Spike Lee’s Do the Right Thing (1989) on one level attributes the infamous confrontation at its climax to the heat that’s settled over Bedford-Stuyvesant and shortened tempers but there is so much more going on in this film. Written by and starring Lee, the picture follows a dozen or so residents (played by Ossie Davis, Ruby Dee, Giancarlo Esposito, Martin Lawrence, among others) of one of Bed-Stuy’s city blocks as they swelter one long summer day. They bounce between the stoops of their apartment buildings, the Korean-owned grocery and the Italian pizzeria for whom Lee’s character Mookie makes deliveries at the end of the block. Interactions between the black residents and the pizzeria owner (Danny Aiello) and his sons (John Turturro and Richard Edson) are often flinty and foreshadow the film’s fiery ending.
The picture is beautifully shot by Ernest Dickerson; it’s imaginative and exuberant, though narratively uneven — and maybe a smidge too street in the scenes between Mookie and his baby mama Tina (Rosie Perez’s debut role). Lee is an infinitely better director than he is screenwriter, although his writing has a laudable earnestness about it. And he is willing to take chances with flow and composition that match the syncopation of the film’s score, composed by Lee’s father, Bill Lee. Though one of Lee’s earlier features, Do the Right Thing shows Lee’s now familiar affinity for capturing engaging exchanges between his characters — he truly loves filming people talking. He’s a patient and generous director and storyteller in that regard. What his characters say when they’re together is, at least for me, what makes Lee’s work so valuable and, well, dear. His is a singular and important voice, deeply entrenched in African-American culture and sensibility.
Do the Right Thing is dedicated to the memory of men and women who died suspiciously during encounters with the police, among them Eleanor Bumpurs, a mentally ill woman who shot while being evicted from her apartment, and Michael Stewart, a graffiti artist who died of cardiac arrest while in custody. Recently, the film has been mentioned in commentary about the death of Michael Brown in Ferguson, Missouri, and Eric Garner on Staten Island. Watching it today, the choking death of Radio Raheem (Bill Nunn) during the film’s riot scene is eerily prescient, newly shocking and sad.

Sunday, March 1, 2015

Daniel Oyelowo



I don't know why Daniel Oyelowo was not nominated for an Oscar for Selma but I certainly don't see it as a case of racist Hollywood not paying due diligence to diversity. I think questioning the diversity of the assembly of top performances for a year is an after-the-fact gesture, almost meaningless. Diversity concerns should have been addressed when the roles were being cast, films greenlighted. Still, I do understand folks' feelings of disappointment. And I think I understand why Academy members did not give Oyelowo a nod for his performance as Martin Luther King Jr., whose memory we commemorate tomorrow. For many folks, Oyelowo looked and sounded like MLK, his bearing was spot on. He embodied a man whose 30-foot monument stands on the Mall in D.C. Ironically, I think it was Oyelowo's replication of King's cadence in his public orations that may have sunk his nomination. I've not read a word from anyone about this but suspect some Academy members, the purists in the thespian tradition, may have struggled with the precision of Oyelowo's delivery. It was marvelous but was this acting or mimicry? Eddie Redmayne and Benedict Cumberbatch scored for leading roles in two other bio-pics but Redmayne's transformation into Stephen Hawking was a Day-Lewis scale physical feat and Cumberbatch's recreation of a man who few knew and who died so many years ago (1954) could hardly be classified as mimicry and yet it was mesmerizing. Oyelowo will not suffer from the lack of a nomination. His star is on the rise -- as, no doubt, are his pay checks.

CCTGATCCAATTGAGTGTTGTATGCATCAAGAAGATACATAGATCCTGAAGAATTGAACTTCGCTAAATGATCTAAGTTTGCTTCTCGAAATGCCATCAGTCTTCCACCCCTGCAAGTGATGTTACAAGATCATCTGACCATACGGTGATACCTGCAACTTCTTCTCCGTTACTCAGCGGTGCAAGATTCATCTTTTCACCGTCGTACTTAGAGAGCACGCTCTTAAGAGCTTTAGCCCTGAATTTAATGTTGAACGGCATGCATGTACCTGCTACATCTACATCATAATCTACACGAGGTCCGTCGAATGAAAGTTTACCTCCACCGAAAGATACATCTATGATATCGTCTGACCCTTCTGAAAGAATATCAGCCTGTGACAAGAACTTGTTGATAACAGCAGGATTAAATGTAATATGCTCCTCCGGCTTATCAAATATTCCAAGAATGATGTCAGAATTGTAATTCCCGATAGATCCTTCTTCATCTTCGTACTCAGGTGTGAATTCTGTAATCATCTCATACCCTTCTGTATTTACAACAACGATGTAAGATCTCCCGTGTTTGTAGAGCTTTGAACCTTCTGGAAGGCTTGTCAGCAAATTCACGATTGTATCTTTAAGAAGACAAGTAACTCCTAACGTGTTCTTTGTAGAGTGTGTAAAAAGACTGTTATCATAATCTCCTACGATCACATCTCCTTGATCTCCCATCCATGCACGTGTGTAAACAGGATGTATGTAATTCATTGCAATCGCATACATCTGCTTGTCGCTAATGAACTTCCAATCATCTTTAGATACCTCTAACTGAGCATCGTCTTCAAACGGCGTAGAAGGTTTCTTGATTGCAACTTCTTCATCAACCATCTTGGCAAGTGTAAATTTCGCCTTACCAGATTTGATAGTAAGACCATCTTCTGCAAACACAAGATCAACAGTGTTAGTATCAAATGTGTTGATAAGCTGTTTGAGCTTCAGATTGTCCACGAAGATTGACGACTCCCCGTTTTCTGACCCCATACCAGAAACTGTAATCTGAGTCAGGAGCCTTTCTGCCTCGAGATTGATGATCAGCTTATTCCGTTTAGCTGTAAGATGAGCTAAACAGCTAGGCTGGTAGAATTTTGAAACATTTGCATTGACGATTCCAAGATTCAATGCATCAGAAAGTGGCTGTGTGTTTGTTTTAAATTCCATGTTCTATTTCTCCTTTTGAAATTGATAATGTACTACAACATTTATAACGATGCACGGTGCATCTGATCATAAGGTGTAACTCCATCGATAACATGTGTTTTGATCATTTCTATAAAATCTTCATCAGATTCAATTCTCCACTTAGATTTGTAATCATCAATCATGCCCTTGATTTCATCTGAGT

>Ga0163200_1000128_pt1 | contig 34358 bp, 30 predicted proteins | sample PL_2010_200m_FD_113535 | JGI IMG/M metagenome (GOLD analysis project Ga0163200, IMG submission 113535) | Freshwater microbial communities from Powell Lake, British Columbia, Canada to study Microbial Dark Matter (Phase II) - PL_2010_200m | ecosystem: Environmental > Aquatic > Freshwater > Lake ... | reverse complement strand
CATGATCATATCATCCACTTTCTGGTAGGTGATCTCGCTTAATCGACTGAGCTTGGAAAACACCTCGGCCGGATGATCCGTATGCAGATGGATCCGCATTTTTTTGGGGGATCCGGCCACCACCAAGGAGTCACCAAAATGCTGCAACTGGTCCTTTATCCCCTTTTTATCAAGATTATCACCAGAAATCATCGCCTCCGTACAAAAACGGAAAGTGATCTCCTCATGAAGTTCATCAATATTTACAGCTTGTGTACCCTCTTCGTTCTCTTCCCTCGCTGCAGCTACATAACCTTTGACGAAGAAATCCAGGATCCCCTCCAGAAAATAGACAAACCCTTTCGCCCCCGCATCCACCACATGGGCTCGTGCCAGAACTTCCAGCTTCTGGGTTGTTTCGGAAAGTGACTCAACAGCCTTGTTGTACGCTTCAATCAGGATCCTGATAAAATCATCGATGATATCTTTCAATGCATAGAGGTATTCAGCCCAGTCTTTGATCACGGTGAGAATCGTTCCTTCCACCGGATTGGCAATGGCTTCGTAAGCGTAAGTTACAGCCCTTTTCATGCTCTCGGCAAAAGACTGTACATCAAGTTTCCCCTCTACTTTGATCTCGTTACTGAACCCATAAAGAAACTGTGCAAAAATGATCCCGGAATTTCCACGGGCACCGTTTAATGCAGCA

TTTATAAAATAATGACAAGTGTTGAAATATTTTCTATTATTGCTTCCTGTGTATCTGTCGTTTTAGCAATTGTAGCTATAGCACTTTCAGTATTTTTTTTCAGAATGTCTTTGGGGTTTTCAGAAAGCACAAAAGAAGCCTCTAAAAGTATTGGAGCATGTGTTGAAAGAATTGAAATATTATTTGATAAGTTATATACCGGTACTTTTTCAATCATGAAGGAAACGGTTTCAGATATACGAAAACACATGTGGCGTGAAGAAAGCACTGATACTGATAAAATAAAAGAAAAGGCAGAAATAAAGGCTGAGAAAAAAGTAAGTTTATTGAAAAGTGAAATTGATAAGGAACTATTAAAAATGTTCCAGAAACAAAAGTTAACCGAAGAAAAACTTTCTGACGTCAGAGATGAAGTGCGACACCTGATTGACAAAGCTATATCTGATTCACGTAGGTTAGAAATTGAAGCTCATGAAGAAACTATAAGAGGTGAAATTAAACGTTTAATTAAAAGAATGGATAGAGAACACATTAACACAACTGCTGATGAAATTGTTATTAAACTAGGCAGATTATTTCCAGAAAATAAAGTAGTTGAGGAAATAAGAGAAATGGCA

Foxcatcher



Much of Bennett Miller's unswerving psychodrama Foxcatcher is tough to watch. It's not bloody or violent even though it is set in the world of championship wrestling and has Valley Forge as a backdrop. It is difficult -- but essential -- viewing because it reminds us that once all material desires have been sated the wealthy too often turn to owning and controlling people. Steve Carell stars as John DuPont, a scion of that legendary dynasty, who is an egregiously unaccomplished and unattractive middle-aged man living with his mother (Vanessa Redgrave). He fancies himself a molder of men though there is no evidence he's ever done so and he is himself a phantom of contrivances and vanity. DuPont holds target practice on his estate with members of the local constabulary, buys himself a tank and two Olympic gold medalists, the Schultz brothers, first Mark (Channing Tatum) and later older brother David (Mark Ruffalo). The brilliance of this tragic and true  story is in Miller's slow reveal of how those who value little often destroy what they own, even if those possessions are other people. Highly Recommended.

John Wick: Chapter 3 — Parabellum

Interestingly, even though Chad Stahelski's John Wick: Chapter 3 —Parabellum delivers deliciously brutal set pieces where our hero (K...